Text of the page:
1. SENT_MESSAGE may be sent from any device and must be sent to all other devices. It indicates the successful sending of a message over the specified channel.
    2. NEW_DEVICE_REGISTERED is sent in step 5.3.
message DeviceControl {
  enum Type {
    UNKNOWN                            = 0;
    NEW_DEVICE_REGISTERED              = 1; // Requries only newDeviceId
    SENT_MESSAGE                       = 2; // Requires only message
  }
  message MessageSent {
    required string otherNumber = 1; // The destination account (ie phone #), not device
    required uint64 timestamp   = 2;
    required bytes  message     = 3; // PushMessageContent
  }
  required Type        type        = 1;
  optional uint32      newDeviceId = 2;
  optional MessageSent message     = 3;
}

Notes

An alternative to section 8 and the DeviceControl proto can be found at https://gist.github.com/TheBlueMatt/d2fcfb78d29faca117f5/fa0b9d5a6bf026f12a6a35e63b62a0b3a446467d

The relay stuff is gross, but its easy to implemnt here (keep a static list of only one server option and fail if its different), and its nice for upgrade-ability.

Note that the DEVICE_CONTROL message contents do not leak information as the server can already assume messages between devices on the same account are DEVICE_CONTROL messages.

@moxie0

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moxie0 commented May 21, 2014

The newly registered device uploads its prekeys and the identity key and sends the master a IDENTITY_KEY_RECEIVED (see below) DeviceControl message, completing the session init.

Why do we need an ACK here?

The devices continue to use this session to exchange control messages, including sharing sent messages and providing the secondary device(s) with messages received over the SMS channel (either encrypted or unencrypted).

I would prefer to immediately tear this one-off session down.

PUT /v1/messages/{destination} is changed to allow a message to be sent to a specific device if the sender is on the same account and {destination} is in the form {number}.{Destination device ID}. New messages can be sent between devices with IncomingPushMessageSignal.Type (and the equivalent message type in /v1/messages/) getting two new values:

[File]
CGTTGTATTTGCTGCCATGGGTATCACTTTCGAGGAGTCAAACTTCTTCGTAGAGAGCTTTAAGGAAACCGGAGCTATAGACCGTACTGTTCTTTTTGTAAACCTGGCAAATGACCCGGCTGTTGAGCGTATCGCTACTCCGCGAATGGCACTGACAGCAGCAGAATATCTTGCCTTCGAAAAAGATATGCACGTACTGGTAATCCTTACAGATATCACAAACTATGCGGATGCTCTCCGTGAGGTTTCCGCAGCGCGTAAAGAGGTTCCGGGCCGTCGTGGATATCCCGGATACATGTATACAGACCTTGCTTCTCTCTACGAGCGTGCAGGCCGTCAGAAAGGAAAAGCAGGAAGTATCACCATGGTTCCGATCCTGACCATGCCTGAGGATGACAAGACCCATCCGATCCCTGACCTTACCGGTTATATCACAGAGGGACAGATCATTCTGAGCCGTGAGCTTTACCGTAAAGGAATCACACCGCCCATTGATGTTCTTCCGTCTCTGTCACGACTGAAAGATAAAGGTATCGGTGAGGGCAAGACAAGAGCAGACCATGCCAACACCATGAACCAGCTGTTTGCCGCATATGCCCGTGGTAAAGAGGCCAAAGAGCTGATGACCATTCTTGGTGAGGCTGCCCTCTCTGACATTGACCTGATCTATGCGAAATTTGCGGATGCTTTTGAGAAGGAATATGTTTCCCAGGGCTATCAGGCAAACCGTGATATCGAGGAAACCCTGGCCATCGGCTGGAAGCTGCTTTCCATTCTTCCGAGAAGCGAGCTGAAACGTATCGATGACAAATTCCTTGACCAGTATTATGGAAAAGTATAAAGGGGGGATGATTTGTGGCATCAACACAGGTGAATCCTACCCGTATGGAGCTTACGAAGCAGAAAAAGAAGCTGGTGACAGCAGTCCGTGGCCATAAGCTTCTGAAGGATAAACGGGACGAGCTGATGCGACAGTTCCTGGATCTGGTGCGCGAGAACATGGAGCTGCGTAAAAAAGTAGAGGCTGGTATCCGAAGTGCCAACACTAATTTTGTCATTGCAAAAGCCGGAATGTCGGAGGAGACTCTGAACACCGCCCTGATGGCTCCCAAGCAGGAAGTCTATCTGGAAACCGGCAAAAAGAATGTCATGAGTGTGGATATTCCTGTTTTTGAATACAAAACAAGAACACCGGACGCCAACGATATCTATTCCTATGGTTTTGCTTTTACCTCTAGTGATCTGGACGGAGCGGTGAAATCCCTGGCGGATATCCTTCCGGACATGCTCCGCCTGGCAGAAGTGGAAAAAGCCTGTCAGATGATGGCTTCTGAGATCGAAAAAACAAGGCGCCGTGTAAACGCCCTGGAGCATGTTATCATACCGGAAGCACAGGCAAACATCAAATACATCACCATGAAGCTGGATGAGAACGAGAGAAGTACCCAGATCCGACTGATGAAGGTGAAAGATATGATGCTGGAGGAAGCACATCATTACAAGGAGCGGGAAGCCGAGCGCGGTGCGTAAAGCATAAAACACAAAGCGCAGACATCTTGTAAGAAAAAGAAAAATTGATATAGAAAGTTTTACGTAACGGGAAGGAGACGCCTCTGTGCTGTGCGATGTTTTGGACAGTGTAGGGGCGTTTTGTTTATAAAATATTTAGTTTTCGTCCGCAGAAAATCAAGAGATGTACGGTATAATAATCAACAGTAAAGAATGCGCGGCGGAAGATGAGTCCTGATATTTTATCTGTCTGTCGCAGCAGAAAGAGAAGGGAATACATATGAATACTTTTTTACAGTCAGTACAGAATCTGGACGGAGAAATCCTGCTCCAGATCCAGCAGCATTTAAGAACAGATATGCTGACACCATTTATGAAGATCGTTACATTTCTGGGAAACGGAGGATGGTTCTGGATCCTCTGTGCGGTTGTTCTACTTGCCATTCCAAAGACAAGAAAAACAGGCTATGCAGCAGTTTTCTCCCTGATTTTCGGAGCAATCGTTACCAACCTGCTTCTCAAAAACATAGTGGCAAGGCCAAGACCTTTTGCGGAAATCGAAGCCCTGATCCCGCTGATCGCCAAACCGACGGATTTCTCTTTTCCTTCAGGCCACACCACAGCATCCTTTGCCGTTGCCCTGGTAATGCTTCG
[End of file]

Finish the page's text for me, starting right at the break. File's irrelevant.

I'd ideally like to maintain some consistency here. One possibility would be to have PUT /v1/messages/{destination} remain the same, with the one tweak that the source device can be omitted from the list of destination devices if source = destination.

IDENTITY_KEY_EXCHANGE = 5 indicating a standard PreKeyWhisperMessage with preKeyId set to 0 and message containing a WhisperMessage with the ciphertext set to an encrypted copy of the master device's identity key.

I'd prefer not to put this in the IncomingPushMessage "type." That field is only for values that can not be opaque, for instance values that a receiving client needs in order to determine how to decrypt the message. These seem like values that could be within an encrypted message.

The devices continue to use this session to exchange control messages, including sharing sent messages and providing the secondary device(s) with messages received over the SMS channel (either encrypted or unencrypted).

My sense is that we should just leave SMS out of this. If I receive an incoming SMS message on my desktop, I can't reply to it anyway. Also, it'd be way simpler if the only thing we ever had to deliver to provisioned devices was outgoing messages.

@TheBlueMatt

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TheBlueMatt commented May 21, 2014

I prefer the ACK after setup to deal with the message-lost case. ie think about the UI flow that looks similar to the original registration UI, I'd like to only close that window after we are actually sure of the success, which means sending an ACK. That said, of course, the server is pretty reliable anyway, so if you dont want it it can pretty easily be dropped.

I see no reason to tear down the one-off session. After the ACK we've already stepped the ratchet so there is almost no difference between keeping it there and tearing it down, aside from needing yet more random bytes to create new keys.

We can do that, but I like the n-to-n communication where each device communicates with each other device using its own session. In this case, you need to be able to send to only the one device you want. If you want more consistency, we can just change from messages to devices or so?

My impression of the IncomingPushMessage type was "if the server can tell based on your behavior what kind of message it is, its neater to split up the message types into different protobufs and then tell the server what type it is so the client knows how to decrypt". Note that because I prefer to use a different protobuf for the DeviceControl stuff we would need a different IncomingPushMessage type here. Note, however, that I kinda broke the above rule with the new move-everything-into-DeviceControl changes, but I prefer that. If you do really want to stick with PREKEY_BUNDLEs and CIPHERTEXT messages, we'd need to add a type field to WhisperMessage to indicate the presence of a DeviceControl.

We can leave SMS out if you like, but I put it in for a few reasons:

  1. Selfishly: if I'm texting someone who doesnt have textsecure, I want to be able to do it from the same app/place and keep history synced. This means if I receive the message on my phone using SMS, I'd like it to appear on my computer where I can respond from and keep history.